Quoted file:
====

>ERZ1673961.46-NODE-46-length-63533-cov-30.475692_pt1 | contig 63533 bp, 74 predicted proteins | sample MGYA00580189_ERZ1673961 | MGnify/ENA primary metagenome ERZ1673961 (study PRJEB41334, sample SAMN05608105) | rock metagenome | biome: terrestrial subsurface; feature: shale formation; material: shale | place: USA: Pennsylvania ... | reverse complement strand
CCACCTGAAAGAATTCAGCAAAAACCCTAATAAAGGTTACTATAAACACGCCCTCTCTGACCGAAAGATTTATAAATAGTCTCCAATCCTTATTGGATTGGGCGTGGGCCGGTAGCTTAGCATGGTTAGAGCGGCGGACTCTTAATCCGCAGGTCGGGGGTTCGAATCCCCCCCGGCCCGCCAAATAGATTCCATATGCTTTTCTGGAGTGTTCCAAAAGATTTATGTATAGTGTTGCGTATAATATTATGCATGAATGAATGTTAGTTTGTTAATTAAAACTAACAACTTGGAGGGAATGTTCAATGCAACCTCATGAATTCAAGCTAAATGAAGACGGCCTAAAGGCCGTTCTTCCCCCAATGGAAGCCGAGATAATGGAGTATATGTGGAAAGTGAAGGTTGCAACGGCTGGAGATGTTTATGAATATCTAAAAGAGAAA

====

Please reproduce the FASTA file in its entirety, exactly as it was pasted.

>ERZ1673961.46-NODE-46-length-63533-cov-30.475692_pt1 | contig 63533 bp, 74 predicted proteins | sample MGYA00580189_ERZ1673961 | MGnify/ENA primary metagenome ERZ1673961 (study PRJEB41334, sample SAMN05608105) | rock metagenome | biome: terrestrial subsurface; feature: shale formation; material: shale | place: USA: Pennsylvania ... | reverse complement strand
CCACCTGAAAGAATTCAGCAAAAACCCTAATAAAGGTTACTATAAACACGCCCTCTCTGACCGAAAGATTTATAAATAGTCTCCAATCCTTATTGGATTGGGCGTGGGCCGGTAGCTTAGCATGGTTAGAGCGGCGGACTCTTAATCCGCAGGTCGGGGGTTCGAATCCCCCCCGGCCCGCCAAATAGATTCCATATGCTTTTCTGGAGTGTTCCAAAAGATTTATGTATAGTGTTGCGTATAATATTATGCATGAATGAATGTTAGTTTGTTAATTAAAACTAACAACTTGGAGGGAATGTTCAATGCAACCTCATGAATTCAAGCTAAATGAAGACGGCCTAAAGGCCGTTCTTCCCCCAATGGAAGCCGAGATAATGGAGTATATGTGGAAAGTGAAGGTTGCAACGGCTGGAGATGTTTATGAATATCTAAAAGAGAAA